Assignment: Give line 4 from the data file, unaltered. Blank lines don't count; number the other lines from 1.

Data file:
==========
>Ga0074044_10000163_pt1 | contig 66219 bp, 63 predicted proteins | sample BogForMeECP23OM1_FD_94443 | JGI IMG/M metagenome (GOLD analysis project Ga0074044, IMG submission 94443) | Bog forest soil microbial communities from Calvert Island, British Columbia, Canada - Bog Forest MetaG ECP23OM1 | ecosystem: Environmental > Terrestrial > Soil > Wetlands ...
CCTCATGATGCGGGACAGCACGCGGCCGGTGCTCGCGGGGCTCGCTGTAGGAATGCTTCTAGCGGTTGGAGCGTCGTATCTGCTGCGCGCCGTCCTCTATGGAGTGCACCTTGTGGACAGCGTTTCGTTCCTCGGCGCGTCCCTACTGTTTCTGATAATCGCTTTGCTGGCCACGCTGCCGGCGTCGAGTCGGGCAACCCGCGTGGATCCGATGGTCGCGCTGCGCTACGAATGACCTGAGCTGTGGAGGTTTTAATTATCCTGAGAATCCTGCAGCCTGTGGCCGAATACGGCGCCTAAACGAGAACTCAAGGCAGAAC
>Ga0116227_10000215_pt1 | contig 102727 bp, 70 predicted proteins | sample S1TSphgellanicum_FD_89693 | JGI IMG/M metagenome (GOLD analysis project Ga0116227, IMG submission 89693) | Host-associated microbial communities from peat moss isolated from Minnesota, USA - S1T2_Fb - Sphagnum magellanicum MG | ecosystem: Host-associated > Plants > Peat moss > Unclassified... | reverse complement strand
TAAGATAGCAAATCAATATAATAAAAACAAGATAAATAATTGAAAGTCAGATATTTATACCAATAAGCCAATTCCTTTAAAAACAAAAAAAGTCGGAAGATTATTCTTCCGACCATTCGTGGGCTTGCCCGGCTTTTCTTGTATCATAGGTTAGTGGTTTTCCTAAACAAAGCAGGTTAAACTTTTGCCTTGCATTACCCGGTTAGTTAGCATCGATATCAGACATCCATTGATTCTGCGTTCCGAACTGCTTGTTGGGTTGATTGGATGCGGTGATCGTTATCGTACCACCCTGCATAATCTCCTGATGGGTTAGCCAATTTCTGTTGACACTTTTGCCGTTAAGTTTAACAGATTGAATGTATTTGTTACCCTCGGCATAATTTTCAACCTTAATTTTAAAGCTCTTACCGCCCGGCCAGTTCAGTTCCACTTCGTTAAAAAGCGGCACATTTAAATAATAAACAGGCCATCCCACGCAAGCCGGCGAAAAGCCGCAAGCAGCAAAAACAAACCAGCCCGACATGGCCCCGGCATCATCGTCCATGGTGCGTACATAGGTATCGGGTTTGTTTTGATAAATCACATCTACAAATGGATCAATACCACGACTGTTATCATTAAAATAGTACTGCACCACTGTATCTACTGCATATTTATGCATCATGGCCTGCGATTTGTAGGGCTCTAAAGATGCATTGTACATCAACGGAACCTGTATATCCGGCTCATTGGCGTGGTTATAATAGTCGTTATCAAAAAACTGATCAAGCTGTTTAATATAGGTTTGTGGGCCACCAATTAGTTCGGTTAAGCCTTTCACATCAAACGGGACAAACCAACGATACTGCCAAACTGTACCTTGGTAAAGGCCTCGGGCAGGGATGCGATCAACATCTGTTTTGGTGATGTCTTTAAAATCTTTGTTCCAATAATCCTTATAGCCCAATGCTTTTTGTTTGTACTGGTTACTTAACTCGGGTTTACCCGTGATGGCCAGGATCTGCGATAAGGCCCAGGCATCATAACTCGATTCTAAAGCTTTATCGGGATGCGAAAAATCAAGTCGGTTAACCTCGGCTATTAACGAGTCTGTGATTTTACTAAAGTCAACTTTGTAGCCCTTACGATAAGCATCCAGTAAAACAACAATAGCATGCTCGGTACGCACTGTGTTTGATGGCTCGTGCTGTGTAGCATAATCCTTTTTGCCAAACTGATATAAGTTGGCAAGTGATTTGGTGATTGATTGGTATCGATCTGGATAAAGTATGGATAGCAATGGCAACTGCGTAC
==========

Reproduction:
TAAGATAGCAAATCAATATAATAAAAACAAGATAAATAATTGAAAGTCAGATATTTATACCAATAAGCCAATTCCTTTAAAAACAAAAAAAGTCGGAAGATTATTCTTCCGACCATTCGTGGGCTTGCCCGGCTTTTCTTGTATCATAGGTTAGTGGTTTTCCTAAACAAAGCAGGTTAAACTTTTGCCTTGCATTACCCGGTTAGTTAGCATCGATATCAGACATCCATTGATTCTGCGTTCCGAACTGCTTGTTGGGTTGATTGGATGCGGTGATCGTTATCGTACCACCCTGCATAATCTCCTGATGGGTTAGCCAATTTCTGTTGACACTTTTGCCGTTAAGTTTAACAGATTGAATGTATTTGTTACCCTCGGCATAATTTTCAACCTTAATTTTAAAGCTCTTACCGCCCGGCCAGTTCAGTTCCACTTCGTTAAAAAGCGGCACATTTAAATAATAAACAGGCCATCCCACGCAAGCCGGCGAAAAGCCGCAAGCAGCAAAAACAAACCAGCCCGACATGGCCCCGGCATCATCGTCCATGGTGCGTACATAGGTATCGGGTTTGTTTTGATAAATCACATCTACAAATGGATCAATACCACGACTGTTATCATTAAAATAGTACTGCACCACTGTATCTACTGCATATTTATGCATCATGGCCTGCGATTTGTAGGGCTCTAAAGATGCATTGTACATCAACGGAACCTGTATATCCGGCTCATTGGCGTGGTTATAATAGTCGTTATCAAAAAACTGATCAAGCTGTTTAATATAGGTTTGTGGGCCACCAATTAGTTCGGTTAAGCCTTTCACATCAAACGGGACAAACCAACGATACTGCCAAACTGTACCTTGGTAAAGGCCTCGGGCAGGGATGCGATCAACATCTGTTTTGGTGATGTCTTTAAAATCTTTGTTCCAATAATCCTTATAGCCCAATGCTTTTTGTTTGTACTGGTTACTTAACTCGGGTTTACCCGTGATGGCCAGGATCTGCGATAAGGCCCAGGCATCATAACTCGATTCTAAAGCTTTATCGGGATGCGAAAAATCAAGTCGGTTAACCTCGGCTATTAACGAGTCTGTGATTTTACTAAAGTCAACTTTGTAGCCCTTACGATAAGCATCCAGTAAAACAACAATAGCATGCTCGGTACGCACTGTGTTTGATGGCTCGTGCTGTGTAGCATAATCCTTTTTGCCAAACTGATATAAGTTGGCAAGTGATTTGGTGATTGATTGGTATCGATCTGGATAAAGTATGGATAGCAATGGCAACTGCGTAC